Phedimus aizoon, formerly known in cultivation as Sedum aizoon, is a herbaceous perennial species of succulents that belongs to the Crassulaceae family. This gorgeous succulent goes by various common names, such as Aizoon Stonecrop, Orpin Aizoon, or Fei Cai. It grows natively in several regions of China, Mongolia, Japan, and Russia.
Aizoon Stonecrops are super versatile, which makes them a nice option for a wide range of landscapes. And the great news is that they come with three more varieties, giving you some extra options to choose from. These cultivars are P. aizoon var. aizoon, P. aizoon var. angustifolium, and P. aizoon var. floribundus.
About Aizoon Stonecrop
- Phedimus aizoon grows mostly on dry grassy slopes, dry meadows, dry shrub thickets, sandy cliffs, or rock streams. In general, it thrives at elevations of 3281 to 9843 feet (1000-3000 m) above sea level.
- The curious specific epithet “aizoon” comes from the words “aei” and “zôion”, which mean “forever” and, respectively, “living thing”. This name refers to the tendency of most Aizoon Stonecrops to live for a very long time. Some say they live eternally.
- These succulents are a popular attraction for many wildlife species. Likewise, their adorable bright yellow flowers are highly attractive to pollinators like butterflies.
- Aizoon Stonecrops can make for excellent ornamental additions to different landscape decorations. The most suitable uses include rock gardens, dry gardens, butterfly gardens, cottage gardens, banks, slopes, beds, and borders. They also make great potted plants or lush ground covers.
- Aizoon Stonecrops will look absolutely wonderful near other interesting species of plants. Some of these are Blue Fescue, Bunching Onion, Dianthus, Gayfeather, Heliopsis ‘Asahi’, Japanese Anemone, Origanum ‘Rosenkuppel’, Persicaria ‘Firetail’, Plantain Lily, Purple Coneflower, Sage, Spear Grass, and Tall Verbena.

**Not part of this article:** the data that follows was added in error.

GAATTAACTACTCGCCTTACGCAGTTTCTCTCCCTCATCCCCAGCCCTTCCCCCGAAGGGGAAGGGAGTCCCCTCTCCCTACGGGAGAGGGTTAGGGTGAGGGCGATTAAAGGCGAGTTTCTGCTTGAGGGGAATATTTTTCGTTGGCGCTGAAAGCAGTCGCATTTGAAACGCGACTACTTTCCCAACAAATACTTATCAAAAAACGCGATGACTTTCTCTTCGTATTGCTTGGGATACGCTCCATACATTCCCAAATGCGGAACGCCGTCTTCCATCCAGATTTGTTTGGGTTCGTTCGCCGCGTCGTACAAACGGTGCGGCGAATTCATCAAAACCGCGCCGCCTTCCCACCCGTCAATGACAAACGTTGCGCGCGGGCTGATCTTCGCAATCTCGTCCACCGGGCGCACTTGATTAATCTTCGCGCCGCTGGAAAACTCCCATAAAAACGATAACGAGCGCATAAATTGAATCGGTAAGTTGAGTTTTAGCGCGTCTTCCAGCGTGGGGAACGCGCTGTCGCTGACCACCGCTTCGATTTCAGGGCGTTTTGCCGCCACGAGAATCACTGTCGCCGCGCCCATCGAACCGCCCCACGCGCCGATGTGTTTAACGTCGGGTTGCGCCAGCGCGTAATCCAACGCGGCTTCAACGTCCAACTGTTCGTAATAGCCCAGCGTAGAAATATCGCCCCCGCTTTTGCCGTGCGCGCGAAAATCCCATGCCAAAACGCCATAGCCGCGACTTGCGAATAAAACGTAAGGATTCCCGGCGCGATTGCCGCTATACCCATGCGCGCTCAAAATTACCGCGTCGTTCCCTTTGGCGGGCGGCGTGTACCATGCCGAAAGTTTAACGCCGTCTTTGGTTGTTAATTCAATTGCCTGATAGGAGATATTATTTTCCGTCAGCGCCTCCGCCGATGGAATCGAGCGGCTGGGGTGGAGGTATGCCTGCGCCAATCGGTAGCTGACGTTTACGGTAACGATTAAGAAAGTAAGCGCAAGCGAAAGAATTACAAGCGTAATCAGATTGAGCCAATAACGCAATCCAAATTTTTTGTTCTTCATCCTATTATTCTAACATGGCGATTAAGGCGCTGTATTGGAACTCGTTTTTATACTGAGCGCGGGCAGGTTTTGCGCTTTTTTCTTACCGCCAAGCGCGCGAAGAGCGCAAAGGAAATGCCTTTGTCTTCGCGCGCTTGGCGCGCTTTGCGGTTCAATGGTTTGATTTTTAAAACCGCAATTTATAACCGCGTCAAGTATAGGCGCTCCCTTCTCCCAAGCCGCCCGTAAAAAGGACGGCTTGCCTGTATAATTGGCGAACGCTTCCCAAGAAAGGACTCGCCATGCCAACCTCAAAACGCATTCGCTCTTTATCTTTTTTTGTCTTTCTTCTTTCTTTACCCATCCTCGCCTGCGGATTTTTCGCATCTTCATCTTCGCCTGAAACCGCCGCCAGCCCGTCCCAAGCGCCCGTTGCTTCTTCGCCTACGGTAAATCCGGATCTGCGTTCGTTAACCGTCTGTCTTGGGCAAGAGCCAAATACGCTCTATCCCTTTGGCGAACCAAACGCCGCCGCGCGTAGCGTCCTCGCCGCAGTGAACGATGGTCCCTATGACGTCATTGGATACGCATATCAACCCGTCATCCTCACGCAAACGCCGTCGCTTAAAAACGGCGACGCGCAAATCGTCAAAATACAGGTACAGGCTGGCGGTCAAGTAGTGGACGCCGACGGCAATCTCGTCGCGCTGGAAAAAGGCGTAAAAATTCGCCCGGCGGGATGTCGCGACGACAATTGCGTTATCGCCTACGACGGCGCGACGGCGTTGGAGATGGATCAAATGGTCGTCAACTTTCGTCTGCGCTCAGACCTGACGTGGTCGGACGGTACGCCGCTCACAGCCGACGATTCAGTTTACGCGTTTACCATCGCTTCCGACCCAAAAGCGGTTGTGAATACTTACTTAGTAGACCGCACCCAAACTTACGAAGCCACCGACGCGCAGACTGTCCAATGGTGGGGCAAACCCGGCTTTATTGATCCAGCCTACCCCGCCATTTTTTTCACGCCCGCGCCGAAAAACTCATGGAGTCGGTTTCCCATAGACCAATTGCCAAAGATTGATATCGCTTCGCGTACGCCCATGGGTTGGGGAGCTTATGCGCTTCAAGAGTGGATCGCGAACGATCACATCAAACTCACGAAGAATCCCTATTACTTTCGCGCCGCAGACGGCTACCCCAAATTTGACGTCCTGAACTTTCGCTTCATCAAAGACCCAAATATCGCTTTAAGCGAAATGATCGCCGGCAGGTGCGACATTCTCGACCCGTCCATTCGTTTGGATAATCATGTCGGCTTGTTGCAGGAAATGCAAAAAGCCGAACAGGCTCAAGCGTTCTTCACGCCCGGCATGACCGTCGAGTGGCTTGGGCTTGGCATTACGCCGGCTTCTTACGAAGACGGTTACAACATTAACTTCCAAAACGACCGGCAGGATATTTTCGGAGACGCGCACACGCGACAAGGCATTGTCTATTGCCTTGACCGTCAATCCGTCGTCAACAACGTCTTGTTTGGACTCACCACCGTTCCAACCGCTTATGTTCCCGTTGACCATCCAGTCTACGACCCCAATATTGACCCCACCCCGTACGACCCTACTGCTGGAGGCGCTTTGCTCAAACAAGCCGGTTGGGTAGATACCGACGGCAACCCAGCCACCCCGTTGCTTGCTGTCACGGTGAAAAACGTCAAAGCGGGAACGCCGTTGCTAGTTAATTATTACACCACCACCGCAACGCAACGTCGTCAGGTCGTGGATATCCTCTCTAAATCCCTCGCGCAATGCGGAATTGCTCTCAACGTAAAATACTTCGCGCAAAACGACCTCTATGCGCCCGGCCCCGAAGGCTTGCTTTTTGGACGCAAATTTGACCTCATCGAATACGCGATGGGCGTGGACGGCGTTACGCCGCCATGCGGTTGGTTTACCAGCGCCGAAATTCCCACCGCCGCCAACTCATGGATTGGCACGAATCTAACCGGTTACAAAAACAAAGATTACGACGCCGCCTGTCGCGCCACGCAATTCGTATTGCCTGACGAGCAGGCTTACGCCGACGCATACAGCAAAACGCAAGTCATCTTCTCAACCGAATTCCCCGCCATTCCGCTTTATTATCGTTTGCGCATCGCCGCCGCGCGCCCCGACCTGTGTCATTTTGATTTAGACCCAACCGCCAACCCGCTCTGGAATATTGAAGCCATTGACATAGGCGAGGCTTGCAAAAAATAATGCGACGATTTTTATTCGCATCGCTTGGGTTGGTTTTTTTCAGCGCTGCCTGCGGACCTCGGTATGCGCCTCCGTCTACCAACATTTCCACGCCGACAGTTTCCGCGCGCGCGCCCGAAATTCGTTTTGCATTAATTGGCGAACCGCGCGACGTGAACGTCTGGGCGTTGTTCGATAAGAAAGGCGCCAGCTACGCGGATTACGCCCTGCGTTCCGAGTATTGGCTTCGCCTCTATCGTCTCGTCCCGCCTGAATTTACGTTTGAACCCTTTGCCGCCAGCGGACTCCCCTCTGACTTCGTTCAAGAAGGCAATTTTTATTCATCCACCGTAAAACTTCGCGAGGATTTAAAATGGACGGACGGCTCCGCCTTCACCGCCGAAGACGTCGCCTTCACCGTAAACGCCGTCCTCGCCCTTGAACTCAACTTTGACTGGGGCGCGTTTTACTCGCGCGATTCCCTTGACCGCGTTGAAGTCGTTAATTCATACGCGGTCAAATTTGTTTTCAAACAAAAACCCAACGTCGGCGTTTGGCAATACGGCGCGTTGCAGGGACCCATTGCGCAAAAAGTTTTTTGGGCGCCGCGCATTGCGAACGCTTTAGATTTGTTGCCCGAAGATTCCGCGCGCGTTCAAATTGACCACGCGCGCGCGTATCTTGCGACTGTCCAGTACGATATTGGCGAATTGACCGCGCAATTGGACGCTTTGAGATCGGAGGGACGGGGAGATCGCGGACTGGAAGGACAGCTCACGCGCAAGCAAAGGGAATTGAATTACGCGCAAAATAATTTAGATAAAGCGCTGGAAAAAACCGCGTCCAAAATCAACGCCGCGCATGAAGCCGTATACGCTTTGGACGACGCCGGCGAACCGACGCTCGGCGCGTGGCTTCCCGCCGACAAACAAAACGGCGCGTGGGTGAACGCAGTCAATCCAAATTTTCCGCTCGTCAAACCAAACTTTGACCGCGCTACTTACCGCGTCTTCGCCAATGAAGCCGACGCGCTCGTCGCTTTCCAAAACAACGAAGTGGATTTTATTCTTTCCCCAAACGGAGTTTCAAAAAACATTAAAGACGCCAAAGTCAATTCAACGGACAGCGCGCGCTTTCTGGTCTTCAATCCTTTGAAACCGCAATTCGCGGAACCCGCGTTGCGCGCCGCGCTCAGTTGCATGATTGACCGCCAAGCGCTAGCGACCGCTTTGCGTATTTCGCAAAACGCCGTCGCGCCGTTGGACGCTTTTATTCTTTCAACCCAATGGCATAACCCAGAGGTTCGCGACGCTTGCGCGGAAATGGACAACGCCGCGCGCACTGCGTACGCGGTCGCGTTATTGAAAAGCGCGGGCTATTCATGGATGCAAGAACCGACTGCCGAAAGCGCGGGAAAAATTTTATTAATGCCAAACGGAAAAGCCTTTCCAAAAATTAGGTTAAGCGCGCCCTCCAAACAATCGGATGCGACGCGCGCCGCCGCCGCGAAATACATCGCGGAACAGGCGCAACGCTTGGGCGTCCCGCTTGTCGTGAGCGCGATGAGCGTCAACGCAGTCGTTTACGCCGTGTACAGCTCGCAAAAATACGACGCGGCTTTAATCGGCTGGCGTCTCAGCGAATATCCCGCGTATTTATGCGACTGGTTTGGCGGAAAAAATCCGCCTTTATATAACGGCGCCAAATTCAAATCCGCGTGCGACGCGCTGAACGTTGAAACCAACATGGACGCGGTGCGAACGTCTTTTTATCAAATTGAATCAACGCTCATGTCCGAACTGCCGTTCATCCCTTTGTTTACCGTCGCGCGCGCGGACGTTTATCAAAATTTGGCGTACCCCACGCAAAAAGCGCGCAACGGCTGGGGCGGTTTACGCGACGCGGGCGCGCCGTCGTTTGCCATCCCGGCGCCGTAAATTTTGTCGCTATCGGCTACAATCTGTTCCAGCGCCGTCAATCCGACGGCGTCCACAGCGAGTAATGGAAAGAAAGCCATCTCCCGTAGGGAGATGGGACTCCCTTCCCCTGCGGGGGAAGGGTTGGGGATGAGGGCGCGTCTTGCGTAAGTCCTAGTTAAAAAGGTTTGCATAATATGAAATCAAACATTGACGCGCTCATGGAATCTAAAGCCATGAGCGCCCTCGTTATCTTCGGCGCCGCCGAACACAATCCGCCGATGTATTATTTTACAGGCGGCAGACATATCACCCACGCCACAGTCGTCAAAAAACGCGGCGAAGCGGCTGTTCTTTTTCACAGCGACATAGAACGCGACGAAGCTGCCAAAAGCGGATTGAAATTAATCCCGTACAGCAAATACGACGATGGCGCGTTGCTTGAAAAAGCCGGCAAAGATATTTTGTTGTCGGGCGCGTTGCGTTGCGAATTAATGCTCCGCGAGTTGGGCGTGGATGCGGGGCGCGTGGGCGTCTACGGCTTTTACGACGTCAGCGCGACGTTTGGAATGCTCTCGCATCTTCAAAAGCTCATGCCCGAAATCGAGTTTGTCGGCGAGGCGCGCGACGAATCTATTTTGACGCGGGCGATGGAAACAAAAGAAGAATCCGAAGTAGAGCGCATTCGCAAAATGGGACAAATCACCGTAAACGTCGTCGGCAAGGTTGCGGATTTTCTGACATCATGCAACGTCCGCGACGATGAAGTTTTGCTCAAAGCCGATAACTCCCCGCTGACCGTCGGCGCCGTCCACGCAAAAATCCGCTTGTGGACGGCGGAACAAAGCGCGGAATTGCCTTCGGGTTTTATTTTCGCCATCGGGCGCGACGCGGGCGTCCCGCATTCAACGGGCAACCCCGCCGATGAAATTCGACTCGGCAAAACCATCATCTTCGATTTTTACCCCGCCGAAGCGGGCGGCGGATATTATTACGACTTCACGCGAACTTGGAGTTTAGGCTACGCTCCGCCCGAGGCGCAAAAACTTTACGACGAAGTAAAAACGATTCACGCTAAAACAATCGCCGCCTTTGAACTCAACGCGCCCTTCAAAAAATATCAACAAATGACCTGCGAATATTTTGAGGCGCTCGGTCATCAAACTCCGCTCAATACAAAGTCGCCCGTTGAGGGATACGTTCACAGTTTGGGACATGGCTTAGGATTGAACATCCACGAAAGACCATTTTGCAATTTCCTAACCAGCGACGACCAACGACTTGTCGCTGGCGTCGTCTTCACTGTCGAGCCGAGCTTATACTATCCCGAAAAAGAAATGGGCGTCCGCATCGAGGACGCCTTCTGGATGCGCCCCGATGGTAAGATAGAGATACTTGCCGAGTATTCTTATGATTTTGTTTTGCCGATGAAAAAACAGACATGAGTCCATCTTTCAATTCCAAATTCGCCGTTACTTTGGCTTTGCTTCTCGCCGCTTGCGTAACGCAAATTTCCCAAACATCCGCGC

- Phedimus aizoon is a very common herb in China. In traditional medicine, some folks use this plant as a detoxifying product and also as a treatment against bleeding, pain, or trauma.
- The leaves and young stems of the Phedimus aizoon are edible. However, consuming them in large quantities may cause stomach upsets. These components have a distinctive bitterness in their flavour, so few people would want to eat them anyway.
- Since some parts of Aizoon Stonecrops can be somewhat toxic to humans or animals if ingested in high amounts, it would be wise to keep these succulents in a spot where your kids or furry companions cannot reach them.
Aizoon Stonecrop Features: An Overview
- This buddy belongs to the Phedimus genus of approximately 18 species of flowering succulents. It shares this genus with other nice-looking species including P. kamtschaticus, P. middendorffianus, P. obtusifolius, P. spurius, or P. takesimensis.
- Phedimus aizoon is a herbaceous, evergreen, and perennial succulent. The plant emerges from large, wood-like rhizomes and grows at a relatively fast pace. It can reach from 12 to 32 inches (31-81 cm) in height and up to 24 inches (61 cm) in width.